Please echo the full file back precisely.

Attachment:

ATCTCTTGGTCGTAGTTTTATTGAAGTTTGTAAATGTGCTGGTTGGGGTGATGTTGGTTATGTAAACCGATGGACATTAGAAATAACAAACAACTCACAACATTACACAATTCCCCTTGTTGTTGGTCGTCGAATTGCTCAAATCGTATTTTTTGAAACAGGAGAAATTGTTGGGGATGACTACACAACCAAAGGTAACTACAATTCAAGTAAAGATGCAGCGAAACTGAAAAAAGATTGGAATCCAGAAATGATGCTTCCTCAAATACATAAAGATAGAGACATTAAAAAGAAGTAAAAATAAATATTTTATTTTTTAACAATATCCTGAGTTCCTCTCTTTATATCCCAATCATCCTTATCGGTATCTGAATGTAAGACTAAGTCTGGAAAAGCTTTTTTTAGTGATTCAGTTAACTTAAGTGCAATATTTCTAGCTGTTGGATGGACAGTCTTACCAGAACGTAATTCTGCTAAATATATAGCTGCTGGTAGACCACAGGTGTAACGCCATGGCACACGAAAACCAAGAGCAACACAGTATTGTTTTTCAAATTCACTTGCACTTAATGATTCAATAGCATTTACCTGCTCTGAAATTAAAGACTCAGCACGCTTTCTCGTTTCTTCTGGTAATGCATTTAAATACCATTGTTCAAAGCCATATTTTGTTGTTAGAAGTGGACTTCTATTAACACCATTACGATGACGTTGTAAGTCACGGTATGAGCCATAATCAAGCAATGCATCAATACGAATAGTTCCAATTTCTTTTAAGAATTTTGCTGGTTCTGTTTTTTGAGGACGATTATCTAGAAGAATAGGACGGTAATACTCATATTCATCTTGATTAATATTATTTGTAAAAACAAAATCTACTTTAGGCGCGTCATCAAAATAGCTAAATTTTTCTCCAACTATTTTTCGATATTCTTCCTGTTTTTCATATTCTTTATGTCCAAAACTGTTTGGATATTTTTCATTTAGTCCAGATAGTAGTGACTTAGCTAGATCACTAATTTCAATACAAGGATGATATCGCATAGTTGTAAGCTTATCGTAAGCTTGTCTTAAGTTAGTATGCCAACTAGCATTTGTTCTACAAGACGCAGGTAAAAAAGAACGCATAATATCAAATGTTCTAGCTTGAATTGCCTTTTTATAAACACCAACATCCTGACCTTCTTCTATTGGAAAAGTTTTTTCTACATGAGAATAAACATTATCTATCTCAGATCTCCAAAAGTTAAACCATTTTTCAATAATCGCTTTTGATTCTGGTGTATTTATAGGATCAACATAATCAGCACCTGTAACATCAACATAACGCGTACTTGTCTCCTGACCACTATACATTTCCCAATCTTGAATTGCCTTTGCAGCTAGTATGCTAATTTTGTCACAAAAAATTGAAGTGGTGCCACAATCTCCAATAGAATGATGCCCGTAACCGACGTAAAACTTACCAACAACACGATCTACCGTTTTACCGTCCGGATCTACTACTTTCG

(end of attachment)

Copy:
ATCTCTTGGTCGTAGTTTTATTGAAGTTTGTAAATGTGCTGGTTGGGGTGATGTTGGTTATGTAAACCGATGGACATTAGAAATAACAAACAACTCACAACATTACACAATTCCCCTTGTTGTTGGTCGTCGAATTGCTCAAATCGTATTTTTTGAAACAGGAGAAATTGTTGGGGATGACTACACAACCAAAGGTAACTACAATTCAAGTAAAGATGCAGCGAAACTGAAAAAAGATTGGAATCCAGAAATGATGCTTCCTCAAATACATAAAGATAGAGACATTAAAAAGAAGTAAAAATAAATATTTTATTTTTTAACAATATCCTGAGTTCCTCTCTTTATATCCCAATCATCCTTATCGGTATCTGAATGTAAGACTAAGTCTGGAAAAGCTTTTTTTAGTGATTCAGTTAACTTAAGTGCAATATTTCTAGCTGTTGGATGGACAGTCTTACCAGAACGTAATTCTGCTAAATATATAGCTGCTGGTAGACCACAGGTGTAACGCCATGGCACACGAAAACCAAGAGCAACACAGTATTGTTTTTCAAATTCACTTGCACTTAATGATTCAATAGCATTTACCTGCTCTGAAATTAAAGACTCAGCACGCTTTCTCGTTTCTTCTGGTAATGCATTTAAATACCATTGTTCAAAGCCATATTTTGTTGTTAGAAGTGGACTTCTATTAACACCATTACGATGACGTTGTAAGTCACGGTATGAGCCATAATCAAGCAATGCATCAATACGAATAGTTCCAATTTCTTTTAAGAATTTTGCTGGTTCTGTTTTTTGAGGACGATTATCTAGAAGAATAGGACGGTAATACTCATATTCATCTTGATTAATATTATTTGTAAAAACAAAATCTACTTTAGGCGCGTCATCAAAATAGCTAAATTTTTCTCCAACTATTTTTCGATATTCTTCCTGTTTTTCATATTCTTTATGTCCAAAACTGTTTGGATATTTTTCATTTAGTCCAGATAGTAGTGACTTAGCTAGATCACTAATTTCAATACAAGGATGATATCGCATAGTTGTAAGCTTATCGTAAGCTTGTCTTAAGTTAGTATGCCAACTAGCATTTGTTCTACAAGACGCAGGTAAAAAAGAACGCATAATATCAAATGTTCTAGCTTGAATTGCCTTTTTATAAACACCAACATCCTGACCTTCTTCTATTGGAAAAGTTTTTTCTACATGAGAATAAACATTATCTATCTCAGATCTCCAAAAGTTAAACCATTTTTCAATAATCGCTTTTGATTCTGGTGTATTTATAGGATCAACATAATCAGCACCTGTAACATCAACATAACGCGTACTTGTCTCCTGACCACTATACATTTCCCAATCTTGAATTGCCTTTGCAGCTAGTATGCTAATTTTGTCACAAAAAATTGAAGTGGTGCCACAATCTCCAATAGAATGATGCCCGTAACCGACGTAAAACTTACCAACAACACGATCTACCGTTTTACCGTCCGGATCTACTACTTTCG